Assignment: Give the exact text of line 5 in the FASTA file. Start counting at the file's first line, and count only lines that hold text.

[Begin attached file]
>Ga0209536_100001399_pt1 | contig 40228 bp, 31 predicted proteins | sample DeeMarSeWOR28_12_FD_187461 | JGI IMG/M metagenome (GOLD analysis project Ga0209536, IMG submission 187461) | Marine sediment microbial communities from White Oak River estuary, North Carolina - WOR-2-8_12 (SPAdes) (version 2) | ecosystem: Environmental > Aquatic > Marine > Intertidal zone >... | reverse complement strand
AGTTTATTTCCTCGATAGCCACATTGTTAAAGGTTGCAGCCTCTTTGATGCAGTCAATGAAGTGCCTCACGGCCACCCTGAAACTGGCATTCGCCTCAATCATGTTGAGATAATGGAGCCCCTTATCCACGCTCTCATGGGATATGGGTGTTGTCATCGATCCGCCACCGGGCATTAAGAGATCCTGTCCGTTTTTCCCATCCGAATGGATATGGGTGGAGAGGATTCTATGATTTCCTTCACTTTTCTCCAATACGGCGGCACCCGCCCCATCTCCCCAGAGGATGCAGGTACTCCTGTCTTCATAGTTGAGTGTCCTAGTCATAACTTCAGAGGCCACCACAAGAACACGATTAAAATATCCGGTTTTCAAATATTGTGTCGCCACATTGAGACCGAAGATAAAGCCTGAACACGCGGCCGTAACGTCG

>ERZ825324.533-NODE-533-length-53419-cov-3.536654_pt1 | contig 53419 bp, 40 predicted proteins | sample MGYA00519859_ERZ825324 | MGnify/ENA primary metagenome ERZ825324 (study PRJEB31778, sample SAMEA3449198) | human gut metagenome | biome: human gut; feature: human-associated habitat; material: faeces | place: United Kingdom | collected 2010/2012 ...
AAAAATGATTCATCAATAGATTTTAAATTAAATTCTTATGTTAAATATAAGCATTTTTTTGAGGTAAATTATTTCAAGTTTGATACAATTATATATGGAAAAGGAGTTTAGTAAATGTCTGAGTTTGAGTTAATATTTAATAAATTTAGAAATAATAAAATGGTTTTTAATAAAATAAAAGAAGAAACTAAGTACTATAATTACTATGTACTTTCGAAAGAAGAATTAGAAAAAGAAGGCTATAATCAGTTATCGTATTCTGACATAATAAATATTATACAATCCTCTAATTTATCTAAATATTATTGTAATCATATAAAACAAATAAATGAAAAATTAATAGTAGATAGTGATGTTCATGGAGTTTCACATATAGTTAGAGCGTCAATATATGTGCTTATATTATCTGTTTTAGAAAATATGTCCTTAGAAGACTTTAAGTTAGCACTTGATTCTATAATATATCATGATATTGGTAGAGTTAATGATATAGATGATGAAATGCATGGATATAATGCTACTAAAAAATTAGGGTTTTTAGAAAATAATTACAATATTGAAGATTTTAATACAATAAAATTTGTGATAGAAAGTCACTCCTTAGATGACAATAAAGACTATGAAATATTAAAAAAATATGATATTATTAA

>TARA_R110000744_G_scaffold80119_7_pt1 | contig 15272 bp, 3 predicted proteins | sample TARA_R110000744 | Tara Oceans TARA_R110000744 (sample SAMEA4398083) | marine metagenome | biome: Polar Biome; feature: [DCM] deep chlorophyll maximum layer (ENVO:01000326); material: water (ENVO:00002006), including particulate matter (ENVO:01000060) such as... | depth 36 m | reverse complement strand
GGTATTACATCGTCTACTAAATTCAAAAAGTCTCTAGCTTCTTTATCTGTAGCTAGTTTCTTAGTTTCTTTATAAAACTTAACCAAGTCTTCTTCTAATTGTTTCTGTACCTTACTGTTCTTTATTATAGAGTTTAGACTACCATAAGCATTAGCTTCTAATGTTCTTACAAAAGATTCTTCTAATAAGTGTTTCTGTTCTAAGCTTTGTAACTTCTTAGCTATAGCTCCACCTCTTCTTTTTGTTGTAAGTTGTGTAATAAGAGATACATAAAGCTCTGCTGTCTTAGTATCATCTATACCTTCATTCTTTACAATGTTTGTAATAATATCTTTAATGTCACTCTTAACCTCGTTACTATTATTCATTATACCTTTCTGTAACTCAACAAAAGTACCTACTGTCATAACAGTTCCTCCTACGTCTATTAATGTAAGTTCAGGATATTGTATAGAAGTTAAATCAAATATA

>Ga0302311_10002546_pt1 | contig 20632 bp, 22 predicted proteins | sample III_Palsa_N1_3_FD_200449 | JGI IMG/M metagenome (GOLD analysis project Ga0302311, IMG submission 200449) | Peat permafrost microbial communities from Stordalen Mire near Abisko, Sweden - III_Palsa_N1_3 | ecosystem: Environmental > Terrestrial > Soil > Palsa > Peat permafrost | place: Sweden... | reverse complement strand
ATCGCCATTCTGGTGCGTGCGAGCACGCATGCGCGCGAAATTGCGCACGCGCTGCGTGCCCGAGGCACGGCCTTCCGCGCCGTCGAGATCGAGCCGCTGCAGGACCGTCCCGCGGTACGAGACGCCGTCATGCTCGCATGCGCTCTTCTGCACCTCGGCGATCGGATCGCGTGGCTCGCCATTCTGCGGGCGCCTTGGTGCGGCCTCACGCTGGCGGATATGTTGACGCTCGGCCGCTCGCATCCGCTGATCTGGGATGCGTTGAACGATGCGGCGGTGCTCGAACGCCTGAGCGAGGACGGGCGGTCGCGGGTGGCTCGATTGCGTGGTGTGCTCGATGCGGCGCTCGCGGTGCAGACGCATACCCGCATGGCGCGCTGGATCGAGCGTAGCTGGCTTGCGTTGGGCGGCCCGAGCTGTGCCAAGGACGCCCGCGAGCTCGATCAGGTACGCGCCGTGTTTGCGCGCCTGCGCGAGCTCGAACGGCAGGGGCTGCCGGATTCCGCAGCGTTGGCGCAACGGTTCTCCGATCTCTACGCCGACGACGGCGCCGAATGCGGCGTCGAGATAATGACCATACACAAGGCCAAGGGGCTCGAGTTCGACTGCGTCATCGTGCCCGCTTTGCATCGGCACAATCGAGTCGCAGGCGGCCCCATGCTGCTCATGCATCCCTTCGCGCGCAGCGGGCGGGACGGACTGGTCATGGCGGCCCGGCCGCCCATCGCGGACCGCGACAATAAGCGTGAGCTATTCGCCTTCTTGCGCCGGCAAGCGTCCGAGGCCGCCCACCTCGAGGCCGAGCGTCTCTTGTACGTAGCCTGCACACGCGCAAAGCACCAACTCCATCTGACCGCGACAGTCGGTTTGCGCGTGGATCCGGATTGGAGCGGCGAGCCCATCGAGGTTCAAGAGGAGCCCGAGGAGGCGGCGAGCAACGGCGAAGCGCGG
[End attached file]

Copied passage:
>TARA_R110000744_G_scaffold80119_7_pt1 | contig 15272 bp, 3 predicted proteins | sample TARA_R110000744 | Tara Oceans TARA_R110000744 (sample SAMEA4398083) | marine metagenome | biome: Polar Biome; feature: [DCM] deep chlorophyll maximum layer (ENVO:01000326); material: water (ENVO:00002006), including particulate matter (ENVO:01000060) such as... | depth 36 m | reverse complement strand